Thursday, 17 May 2012

Full Circle

The first proper tour I did was as an 11-year old, and I didn't really understand the mechanics of the company or the hierachy. I mean, I spent most of my time with my chaperone, who was a retired teacher from a girl’s private school so I wasn’t in the thick of it much but anyway, it bears reflection.
Most of my contact was with the stage management team – I hardly saw the other actors out of performance. No wonder - why on earth would want to spend their time with an annoying 11-year old? Anyway, I think I preferred the earthy, practical atmosphere of the green room and the SM’s. I now realise that the swarthy, magnetic, guitar-playing, earring-wearing CSM was almost certainly conducting an affair with the pretty, busty DSM whilst already seeing the Production Manager. You have to admire his organisational skills in keeping them apart in the heat of touring. And I had a massive crush on the ASM which I wasn’t that great at concealing, and which she must have managed with tact and sensitivity, because I don’t remember getting my heart broken.
The only actor I was close to was close to was Tim, who played the central character and also my father. Perhaps we had a natural affinity, but I suppose he made an extra effort because it was so important that we were close on stage, in particular in the sections when his character is on hunger strike and they bring his son to persuade him to eat. He used to make me cry every night in that scene and he often spent a few moments afterwards making sure all was OK. A lovely man and a quite brilliant actor.
And here I am 34 years later playing a Dad myself in powerful scenes with an onstage son. My boy Matt “Alan Strang” Pattimore fills my socks with talc and ties my jeans legs in knots when I’m out of the dressing room, and I change his Facebook updates to anti-Liverpool ones when he’s in the loo, but there’s a similar emotional charge to our onstage relationship.
Whether he has a crush on the ASM though, I couldn't possibly speculate.

Wednesday, 16 May 2012

Road Trip

If you're staying in Travelodges all week then you're technically homeless between 12 noon and 3pm which is the disparity between check-out and check-in. Me and the boys break our journey at Great Malvern and find a very traditional tearoom called the Bluebird - apart from satisfying our hunger pangs it also gives Stuart a chance to add another entry to his exhaustive UK tearoom guide.
We stand out a bit. We're men, for a start, and also we're under pensionable age. When the waitress takes our order there's so many options - there's seven jams to have with your scone, for God's sake - that each order takes forever. When the food arrives it's accompanied by a woman who is either struggling with some new teeth or an oversized tongue, but it's worth the wait. Even considering Stuart's hamless ham and coleslaw sandwich.

The Next New Things

I had a bit of an epiphany on our last show in Derby about a section at the end of my fourth scene. It's always a little bit surprising that the sense of a line or an inflection or even something as fundamental as a motivation can elude you for well over 100 performances but it sometimes does. You have to keep revisiting whether you're still on the right page, as it were, or you'll probably end up having the Eureka moment after you finish, God forbid. Anyway, something which has been making me vaguely uncomfortable for some while is in a better place and that makes me feel GOOD.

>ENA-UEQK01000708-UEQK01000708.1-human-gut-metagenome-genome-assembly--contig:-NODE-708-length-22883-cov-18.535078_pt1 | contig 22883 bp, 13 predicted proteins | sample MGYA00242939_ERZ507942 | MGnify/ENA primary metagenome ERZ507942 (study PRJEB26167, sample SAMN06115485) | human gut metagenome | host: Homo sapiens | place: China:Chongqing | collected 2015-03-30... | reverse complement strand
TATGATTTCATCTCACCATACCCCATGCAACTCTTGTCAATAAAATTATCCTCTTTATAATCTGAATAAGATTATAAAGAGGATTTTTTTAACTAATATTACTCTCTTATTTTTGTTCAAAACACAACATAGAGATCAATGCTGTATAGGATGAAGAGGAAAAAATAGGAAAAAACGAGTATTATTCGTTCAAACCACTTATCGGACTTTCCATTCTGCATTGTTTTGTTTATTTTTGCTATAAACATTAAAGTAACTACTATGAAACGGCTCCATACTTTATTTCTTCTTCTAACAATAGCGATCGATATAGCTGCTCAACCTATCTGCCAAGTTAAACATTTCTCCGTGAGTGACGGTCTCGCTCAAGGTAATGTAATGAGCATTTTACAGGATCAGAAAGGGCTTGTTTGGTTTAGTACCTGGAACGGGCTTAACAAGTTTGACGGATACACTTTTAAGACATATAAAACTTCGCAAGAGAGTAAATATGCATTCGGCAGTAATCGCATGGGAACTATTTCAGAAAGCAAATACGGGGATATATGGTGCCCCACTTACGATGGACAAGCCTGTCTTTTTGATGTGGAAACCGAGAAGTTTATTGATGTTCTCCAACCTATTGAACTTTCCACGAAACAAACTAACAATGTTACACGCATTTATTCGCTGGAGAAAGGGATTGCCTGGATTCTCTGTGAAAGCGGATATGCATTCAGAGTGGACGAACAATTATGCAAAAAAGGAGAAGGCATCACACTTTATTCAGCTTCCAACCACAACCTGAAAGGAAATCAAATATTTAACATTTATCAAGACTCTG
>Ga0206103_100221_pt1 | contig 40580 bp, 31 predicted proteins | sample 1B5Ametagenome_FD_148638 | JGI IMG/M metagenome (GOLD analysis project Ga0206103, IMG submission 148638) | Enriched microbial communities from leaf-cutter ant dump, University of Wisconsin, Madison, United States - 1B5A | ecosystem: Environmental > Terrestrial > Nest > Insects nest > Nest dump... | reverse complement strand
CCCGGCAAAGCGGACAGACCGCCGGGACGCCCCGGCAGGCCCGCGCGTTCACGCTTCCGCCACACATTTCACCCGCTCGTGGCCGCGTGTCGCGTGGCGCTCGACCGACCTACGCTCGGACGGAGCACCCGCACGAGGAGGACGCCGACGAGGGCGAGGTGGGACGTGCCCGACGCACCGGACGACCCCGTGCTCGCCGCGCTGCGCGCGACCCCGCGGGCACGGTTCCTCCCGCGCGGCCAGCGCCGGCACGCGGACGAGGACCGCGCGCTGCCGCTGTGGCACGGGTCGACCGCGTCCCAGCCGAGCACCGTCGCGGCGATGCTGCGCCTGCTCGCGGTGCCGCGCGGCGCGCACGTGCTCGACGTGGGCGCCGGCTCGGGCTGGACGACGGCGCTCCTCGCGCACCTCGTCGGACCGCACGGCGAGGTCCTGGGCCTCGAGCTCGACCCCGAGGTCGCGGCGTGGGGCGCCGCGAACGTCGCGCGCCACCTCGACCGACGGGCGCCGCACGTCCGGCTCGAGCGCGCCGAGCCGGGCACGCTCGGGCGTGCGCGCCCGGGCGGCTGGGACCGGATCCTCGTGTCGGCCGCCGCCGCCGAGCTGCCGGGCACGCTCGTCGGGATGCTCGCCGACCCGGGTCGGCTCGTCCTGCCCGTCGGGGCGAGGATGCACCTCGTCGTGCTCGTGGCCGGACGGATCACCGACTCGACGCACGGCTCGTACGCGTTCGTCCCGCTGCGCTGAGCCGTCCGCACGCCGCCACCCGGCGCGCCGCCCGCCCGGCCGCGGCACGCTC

The thorny matter of keeping things fresh vexes us all, I suppose. I once saw Richard E Grant playing Algy in That Play in the West End and he confessed that it bored him silly to repeat the same thing every night - and it sort of showed, too. I haven't seen Mark Rylance in "Jerusalem" but after 1000 shows he's as fresh as a daisy, they say. Of course there are actors whose technique is to repeat the exact same performance, move for move and line for line, night after night and presumably the illusion of freshness is worked into what they do; but that seems too artificial to me. I've also seen people turn into automatons after a few weeks doing that; a good performance turning into an increasingly mannered one with ever more awkward moves and gestures as the other actors change but they don't. There's also a terrible danger that you'll stop listening to people - and a fellow actor's unexpected pause or pace change or mistake can have devastating effect if that happens.
I'm directing a show in the summer with a cast of students, and since most of them will never have done a full week before it'll be fascinating to see how they cope with doing a run of 25 shows without a break.  

Friday, 11 May 2012

Lovely People

The milk of human kindness hasn't gone sour in Derby. Jamie's digs turned out to be populated by cats and students when we arrived, meaning a panicked call to LCT HQ and a last minute scramble for something else. Mercifully our landlord, Martin, turned out of his rooms until the weekend and Jamie now has the use of a suite including a walk-in shower. Harrumph.
We've all has some problems with digs over the weeks. Malcolm seems to be the unluckiest, and bears it with a very Dysartian stoicism - and there are an astounding number of landlords who expect you to manage with very little. I had digs last year where the washing machine was situated on the other side of the wall behind my headboard, and with a newborn baby in the house it was programmed to go off at 3am. I found this out at 3am. In the same digs Anna was expected to mount a loft ladder in the dark and sleep in a cubbyhole in the roof. Bonkers.
Mercifully there are many, many exceptions. I've never even met some of them, like Mrs Brown in Cambridge and Mrs Blindel in Darlington, but their little notes saying "Help yourself from the fridge" and welcoming bottles of wine sort of stand out as beacons in the travelling firmament.